Employers can now tap into a pool of talent on their PCs, says Lynne Curry
Computer contract agencies - specialist employment agencies analysts/programmers - farm out some of the sharpest programming brains in the country, yet their own business has been conducted largely through handwritten CVs and teams of staff manually updating details by telephone. Now new technology is creeping in. Freelance analyst/programmers can send their CVs electronically to a growing number of agencies and can look at job vacancies on bulletin boards.

In the latest bid for supremacy in a highly competitive business, the computing division of Reed, the employment agency, has launched a service called Direct Access that will allow IT directors to inspect the CVs of potential staff simply by clicking an icon on their PCs.

Contractors enter their details and employers are given free software to get into the system via a modem. They can shorten the trawl by keying in up to 40 separate parameters. A fee is paid when a contract is finalised - at rates significantly lower than those of traditional agencies, which do all the "fixing" themselves.

Reed says it has not opted out of managing the contract - the skill that agencies say justifies their fees - but has been able to cut the rate by leaving the preliminary search to employers, using recruiters at a later stage. "We are still using personal skills, with specialist IT recruitment consultants who will personally contact each candidate on the shortlist," says Reed's Katy Nicholson. "They will be available all the way through to manage that relationship."

Freelancers, whose details can go on to the system without their name, can block access to their CVs to any employers they choose, thus averting the the embarrassment of their current employer finding them looking elsewhere.

The programmers themselves are becoming battle weary of enticements and promises made to offer a better service and come up with the best contracts. Mike Cullen, chairman of the Independent Computer Contractors Association, sees more homely, "preferred-supplier deals" as the best way forward. Fees to companies are cut by employment agencies in return for selection as one of a handful of chosen staff suppliers. This way, Mr Cullen says, relationships are built up. "This is the fourth similar service that permits you to modem your CV," he added. "It makes you wonder which agency be next."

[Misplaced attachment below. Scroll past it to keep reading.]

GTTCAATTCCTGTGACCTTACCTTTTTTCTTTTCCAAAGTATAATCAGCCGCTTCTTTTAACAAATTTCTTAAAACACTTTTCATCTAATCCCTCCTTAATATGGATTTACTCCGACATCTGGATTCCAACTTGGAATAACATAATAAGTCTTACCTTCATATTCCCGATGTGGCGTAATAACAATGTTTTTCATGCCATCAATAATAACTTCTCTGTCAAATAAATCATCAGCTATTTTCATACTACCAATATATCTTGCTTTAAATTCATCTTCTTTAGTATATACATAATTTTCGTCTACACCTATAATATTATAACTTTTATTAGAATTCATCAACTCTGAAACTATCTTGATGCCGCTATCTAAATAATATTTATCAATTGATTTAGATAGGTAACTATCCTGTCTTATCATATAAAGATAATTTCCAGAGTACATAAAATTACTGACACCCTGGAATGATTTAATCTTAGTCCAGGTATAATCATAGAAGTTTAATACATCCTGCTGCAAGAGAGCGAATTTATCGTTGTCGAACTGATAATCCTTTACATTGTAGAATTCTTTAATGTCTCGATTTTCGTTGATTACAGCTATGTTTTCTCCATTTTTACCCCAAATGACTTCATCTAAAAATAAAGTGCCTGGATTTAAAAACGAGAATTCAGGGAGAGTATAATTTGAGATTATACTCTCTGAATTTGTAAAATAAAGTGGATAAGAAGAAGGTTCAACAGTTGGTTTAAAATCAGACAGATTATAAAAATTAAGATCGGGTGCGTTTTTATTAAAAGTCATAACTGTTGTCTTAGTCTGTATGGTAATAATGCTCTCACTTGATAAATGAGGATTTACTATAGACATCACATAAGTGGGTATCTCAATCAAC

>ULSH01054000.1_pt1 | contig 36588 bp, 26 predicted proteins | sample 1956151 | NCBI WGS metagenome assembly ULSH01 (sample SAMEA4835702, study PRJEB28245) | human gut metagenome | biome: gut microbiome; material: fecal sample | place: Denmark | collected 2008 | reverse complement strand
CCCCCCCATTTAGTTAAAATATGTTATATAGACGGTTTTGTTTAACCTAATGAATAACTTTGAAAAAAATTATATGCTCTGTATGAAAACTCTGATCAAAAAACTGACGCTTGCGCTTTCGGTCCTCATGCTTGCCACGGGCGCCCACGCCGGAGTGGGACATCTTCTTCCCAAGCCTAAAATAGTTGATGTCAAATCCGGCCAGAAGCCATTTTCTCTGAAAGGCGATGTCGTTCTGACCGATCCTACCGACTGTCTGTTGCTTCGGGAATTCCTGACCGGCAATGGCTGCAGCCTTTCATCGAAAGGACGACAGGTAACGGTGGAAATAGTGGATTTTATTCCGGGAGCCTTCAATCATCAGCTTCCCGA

Tony Coombes, a director of Software Personnel, one of Reed's rivals and among the biggest contract agencies in the industry, says: "We try to reduce the overheads of users and supply the ideal candidate at the right time at the right location. If IT managers don't concentrate on their business, that's against what the majority of companies think they should be doing. The margins on which we operate - the average is below 17 per cent - are particularly competitive, so savings would be offset by additional management time spent on selection."

Although dozens of agencies can now receive CVs electronically, some think the importance of a working relationship is being overshadowed by the technological race. Marc Preston-Allen, of Bristol-basedSanderson Contract Recruitment, says: "If you put garbage in, you'll get garbage out. Most agencies have been using computers for databases for years. Nine times out of 10, a high proportion who come out in the search aren't suitable. That's just the first part of trying to find the right person."

Reed has 10,000 CVs on the Direct Access system, and says that not one potential end-user was not interested in trying it. Katy Nicholson is confident that the agency has hit the right balance between the use of technology and personal skills: "This is the inevitable way that recruitment will be done."

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